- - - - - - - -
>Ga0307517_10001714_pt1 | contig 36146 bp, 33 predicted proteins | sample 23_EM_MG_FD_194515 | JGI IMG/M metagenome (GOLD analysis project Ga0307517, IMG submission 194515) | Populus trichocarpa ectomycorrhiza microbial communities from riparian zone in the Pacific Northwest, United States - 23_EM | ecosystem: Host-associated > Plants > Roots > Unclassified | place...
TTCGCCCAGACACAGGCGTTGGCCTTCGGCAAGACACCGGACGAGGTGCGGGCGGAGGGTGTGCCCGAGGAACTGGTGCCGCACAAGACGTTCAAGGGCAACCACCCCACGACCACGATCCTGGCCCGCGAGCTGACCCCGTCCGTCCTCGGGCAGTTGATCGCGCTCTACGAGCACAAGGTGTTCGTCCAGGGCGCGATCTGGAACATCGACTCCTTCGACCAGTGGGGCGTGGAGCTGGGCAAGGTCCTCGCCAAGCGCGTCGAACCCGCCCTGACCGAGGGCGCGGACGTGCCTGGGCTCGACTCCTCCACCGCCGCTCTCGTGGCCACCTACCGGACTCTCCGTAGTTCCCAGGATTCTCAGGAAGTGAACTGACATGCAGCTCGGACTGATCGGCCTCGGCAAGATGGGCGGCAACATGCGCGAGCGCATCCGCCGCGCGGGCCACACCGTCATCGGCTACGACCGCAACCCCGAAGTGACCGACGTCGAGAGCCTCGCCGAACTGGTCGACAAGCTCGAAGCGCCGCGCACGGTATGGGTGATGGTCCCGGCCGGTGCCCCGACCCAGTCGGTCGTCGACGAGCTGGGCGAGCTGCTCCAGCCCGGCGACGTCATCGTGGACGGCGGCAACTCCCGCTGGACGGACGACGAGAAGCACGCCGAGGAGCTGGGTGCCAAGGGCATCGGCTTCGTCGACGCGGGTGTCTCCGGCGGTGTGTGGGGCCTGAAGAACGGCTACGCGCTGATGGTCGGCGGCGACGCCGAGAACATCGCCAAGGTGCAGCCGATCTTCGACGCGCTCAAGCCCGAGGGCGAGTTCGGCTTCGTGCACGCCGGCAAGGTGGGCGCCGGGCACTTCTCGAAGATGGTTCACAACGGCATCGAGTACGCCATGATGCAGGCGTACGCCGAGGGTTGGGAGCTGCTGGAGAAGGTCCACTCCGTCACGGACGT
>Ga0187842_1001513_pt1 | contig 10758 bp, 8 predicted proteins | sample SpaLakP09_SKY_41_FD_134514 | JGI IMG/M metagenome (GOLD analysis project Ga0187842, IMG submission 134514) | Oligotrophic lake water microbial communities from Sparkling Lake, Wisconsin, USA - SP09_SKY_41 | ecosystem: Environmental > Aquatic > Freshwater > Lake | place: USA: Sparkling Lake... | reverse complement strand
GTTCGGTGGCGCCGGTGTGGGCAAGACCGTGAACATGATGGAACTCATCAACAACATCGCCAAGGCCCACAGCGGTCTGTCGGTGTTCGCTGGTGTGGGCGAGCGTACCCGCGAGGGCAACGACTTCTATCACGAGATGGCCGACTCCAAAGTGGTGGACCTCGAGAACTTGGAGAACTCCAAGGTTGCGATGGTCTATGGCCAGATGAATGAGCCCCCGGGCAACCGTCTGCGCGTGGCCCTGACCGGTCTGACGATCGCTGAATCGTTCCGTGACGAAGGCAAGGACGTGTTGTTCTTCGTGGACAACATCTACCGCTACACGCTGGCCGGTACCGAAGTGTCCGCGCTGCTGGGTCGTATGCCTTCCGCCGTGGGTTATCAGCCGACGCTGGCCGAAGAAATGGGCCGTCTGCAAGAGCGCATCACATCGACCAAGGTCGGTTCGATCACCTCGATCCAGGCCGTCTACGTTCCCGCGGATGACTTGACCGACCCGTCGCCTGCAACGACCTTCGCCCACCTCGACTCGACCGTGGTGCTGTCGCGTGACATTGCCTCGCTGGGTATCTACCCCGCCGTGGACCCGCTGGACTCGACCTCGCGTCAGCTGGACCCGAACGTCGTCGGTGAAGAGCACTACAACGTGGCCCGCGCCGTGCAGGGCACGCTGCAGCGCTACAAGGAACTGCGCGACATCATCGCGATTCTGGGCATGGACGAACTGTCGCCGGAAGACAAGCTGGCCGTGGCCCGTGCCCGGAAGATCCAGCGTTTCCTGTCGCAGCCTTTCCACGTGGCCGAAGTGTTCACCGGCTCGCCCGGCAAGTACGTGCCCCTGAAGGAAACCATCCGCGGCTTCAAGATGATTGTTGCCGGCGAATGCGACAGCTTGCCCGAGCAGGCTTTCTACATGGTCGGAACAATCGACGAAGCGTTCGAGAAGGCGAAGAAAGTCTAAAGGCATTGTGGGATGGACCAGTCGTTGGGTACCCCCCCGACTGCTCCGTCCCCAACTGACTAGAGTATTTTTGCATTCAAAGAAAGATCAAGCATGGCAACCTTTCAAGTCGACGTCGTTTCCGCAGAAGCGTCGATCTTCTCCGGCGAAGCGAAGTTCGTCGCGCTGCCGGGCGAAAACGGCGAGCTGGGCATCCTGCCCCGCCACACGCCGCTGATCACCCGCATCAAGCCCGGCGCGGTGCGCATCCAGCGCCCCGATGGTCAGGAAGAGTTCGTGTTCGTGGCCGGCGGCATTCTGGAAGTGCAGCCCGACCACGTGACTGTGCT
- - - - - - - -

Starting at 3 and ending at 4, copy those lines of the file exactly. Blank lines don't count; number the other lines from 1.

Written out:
>Ga0187842_1001513_pt1 | contig 10758 bp, 8 predicted proteins | sample SpaLakP09_SKY_41_FD_134514 | JGI IMG/M metagenome (GOLD analysis project Ga0187842, IMG submission 134514) | Oligotrophic lake water microbial communities from Sparkling Lake, Wisconsin, USA - SP09_SKY_41 | ecosystem: Environmental > Aquatic > Freshwater > Lake | place: USA: Sparkling Lake... | reverse complement strand
GTTCGGTGGCGCCGGTGTGGGCAAGACCGTGAACATGATGGAACTCATCAACAACATCGCCAAGGCCCACAGCGGTCTGTCGGTGTTCGCTGGTGTGGGCGAGCGTACCCGCGAGGGCAACGACTTCTATCACGAGATGGCCGACTCCAAAGTGGTGGACCTCGAGAACTTGGAGAACTCCAAGGTTGCGATGGTCTATGGCCAGATGAATGAGCCCCCGGGCAACCGTCTGCGCGTGGCCCTGACCGGTCTGACGATCGCTGAATCGTTCCGTGACGAAGGCAAGGACGTGTTGTTCTTCGTGGACAACATCTACCGCTACACGCTGGCCGGTACCGAAGTGTCCGCGCTGCTGGGTCGTATGCCTTCCGCCGTGGGTTATCAGCCGACGCTGGCCGAAGAAATGGGCCGTCTGCAAGAGCGCATCACATCGACCAAGGTCGGTTCGATCACCTCGATCCAGGCCGTCTACGTTCCCGCGGATGACTTGACCGACCCGTCGCCTGCAACGACCTTCGCCCACCTCGACTCGACCGTGGTGCTGTCGCGTGACATTGCCTCGCTGGGTATCTACCCCGCCGTGGACCCGCTGGACTCGACCTCGCGTCAGCTGGACCCGAACGTCGTCGGTGAAGAGCACTACAACGTGGCCCGCGCCGTGCAGGGCACGCTGCAGCGCTACAAGGAACTGCGCGACATCATCGCGATTCTGGGCATGGACGAACTGTCGCCGGAAGACAAGCTGGCCGTGGCCCGTGCCCGGAAGATCCAGCGTTTCCTGTCGCAGCCTTTCCACGTGGCCGAAGTGTTCACCGGCTCGCCCGGCAAGTACGTGCCCCTGAAGGAAACCATCCGCGGCTTCAAGATGATTGTTGCCGGCGAATGCGACAGCTTGCCCGAGCAGGCTTTCTACATGGTCGGAACAATCGACGAAGCGTTCGAGAAGGCGAAGAAAGTCTAAAGGCATTGTGGGATGGACCAGTCGTTGGGTACCCCCCCGACTGCTCCGTCCCCAACTGACTAGAGTATTTTTGCATTCAAAGAAAGATCAAGCATGGCAACCTTTCAAGTCGACGTCGTTTCCGCAGAAGCGTCGATCTTCTCCGGCGAAGCGAAGTTCGTCGCGCTGCCGGGCGAAAACGGCGAGCTGGGCATCCTGCCCCGCCACACGCCGCTGATCACCCGCATCAAGCCCGGCGCGGTGCGCATCCAGCGCCCCGATGGTCAGGAAGAGTTCGTGTTCGTGGCCGGCGGCATTCTGGAAGTGCAGCCCGACCACGTGACTGTGCT